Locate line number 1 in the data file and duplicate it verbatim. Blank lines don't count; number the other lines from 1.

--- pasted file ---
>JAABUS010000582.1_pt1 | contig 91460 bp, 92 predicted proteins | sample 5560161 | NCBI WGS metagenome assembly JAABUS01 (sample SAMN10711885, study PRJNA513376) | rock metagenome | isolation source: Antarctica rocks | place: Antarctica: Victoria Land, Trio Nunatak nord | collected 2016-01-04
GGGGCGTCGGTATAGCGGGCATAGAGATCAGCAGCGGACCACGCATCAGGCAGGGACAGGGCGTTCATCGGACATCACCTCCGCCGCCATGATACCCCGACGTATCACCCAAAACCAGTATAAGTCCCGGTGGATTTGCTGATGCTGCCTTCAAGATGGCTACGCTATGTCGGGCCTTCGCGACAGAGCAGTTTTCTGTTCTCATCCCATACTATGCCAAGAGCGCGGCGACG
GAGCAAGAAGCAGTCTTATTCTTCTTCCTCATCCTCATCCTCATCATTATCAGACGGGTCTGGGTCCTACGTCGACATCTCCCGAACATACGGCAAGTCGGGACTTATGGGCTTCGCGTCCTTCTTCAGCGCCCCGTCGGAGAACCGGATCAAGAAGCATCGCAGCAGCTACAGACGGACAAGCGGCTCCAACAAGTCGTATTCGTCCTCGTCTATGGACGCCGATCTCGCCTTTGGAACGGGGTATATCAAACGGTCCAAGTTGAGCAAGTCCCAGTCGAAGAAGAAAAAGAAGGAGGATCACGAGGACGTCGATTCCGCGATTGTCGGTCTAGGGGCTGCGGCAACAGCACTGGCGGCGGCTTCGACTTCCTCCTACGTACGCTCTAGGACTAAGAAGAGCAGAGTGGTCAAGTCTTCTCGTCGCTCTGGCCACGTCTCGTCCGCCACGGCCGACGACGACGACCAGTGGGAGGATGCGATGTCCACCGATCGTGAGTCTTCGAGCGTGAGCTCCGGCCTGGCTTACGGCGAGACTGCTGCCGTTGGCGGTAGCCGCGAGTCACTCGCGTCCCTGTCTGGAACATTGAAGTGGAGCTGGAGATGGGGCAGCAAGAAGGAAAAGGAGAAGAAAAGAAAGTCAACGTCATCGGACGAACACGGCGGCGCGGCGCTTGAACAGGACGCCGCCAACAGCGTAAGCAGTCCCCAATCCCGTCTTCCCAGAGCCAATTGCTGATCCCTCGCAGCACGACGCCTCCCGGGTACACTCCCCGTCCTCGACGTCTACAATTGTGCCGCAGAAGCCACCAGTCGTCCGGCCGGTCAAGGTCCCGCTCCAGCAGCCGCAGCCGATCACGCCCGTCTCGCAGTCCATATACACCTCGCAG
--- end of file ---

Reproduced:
>JAABUS010000582.1_pt1 | contig 91460 bp, 92 predicted proteins | sample 5560161 | NCBI WGS metagenome assembly JAABUS01 (sample SAMN10711885, study PRJNA513376) | rock metagenome | isolation source: Antarctica rocks | place: Antarctica: Victoria Land, Trio Nunatak nord | collected 2016-01-04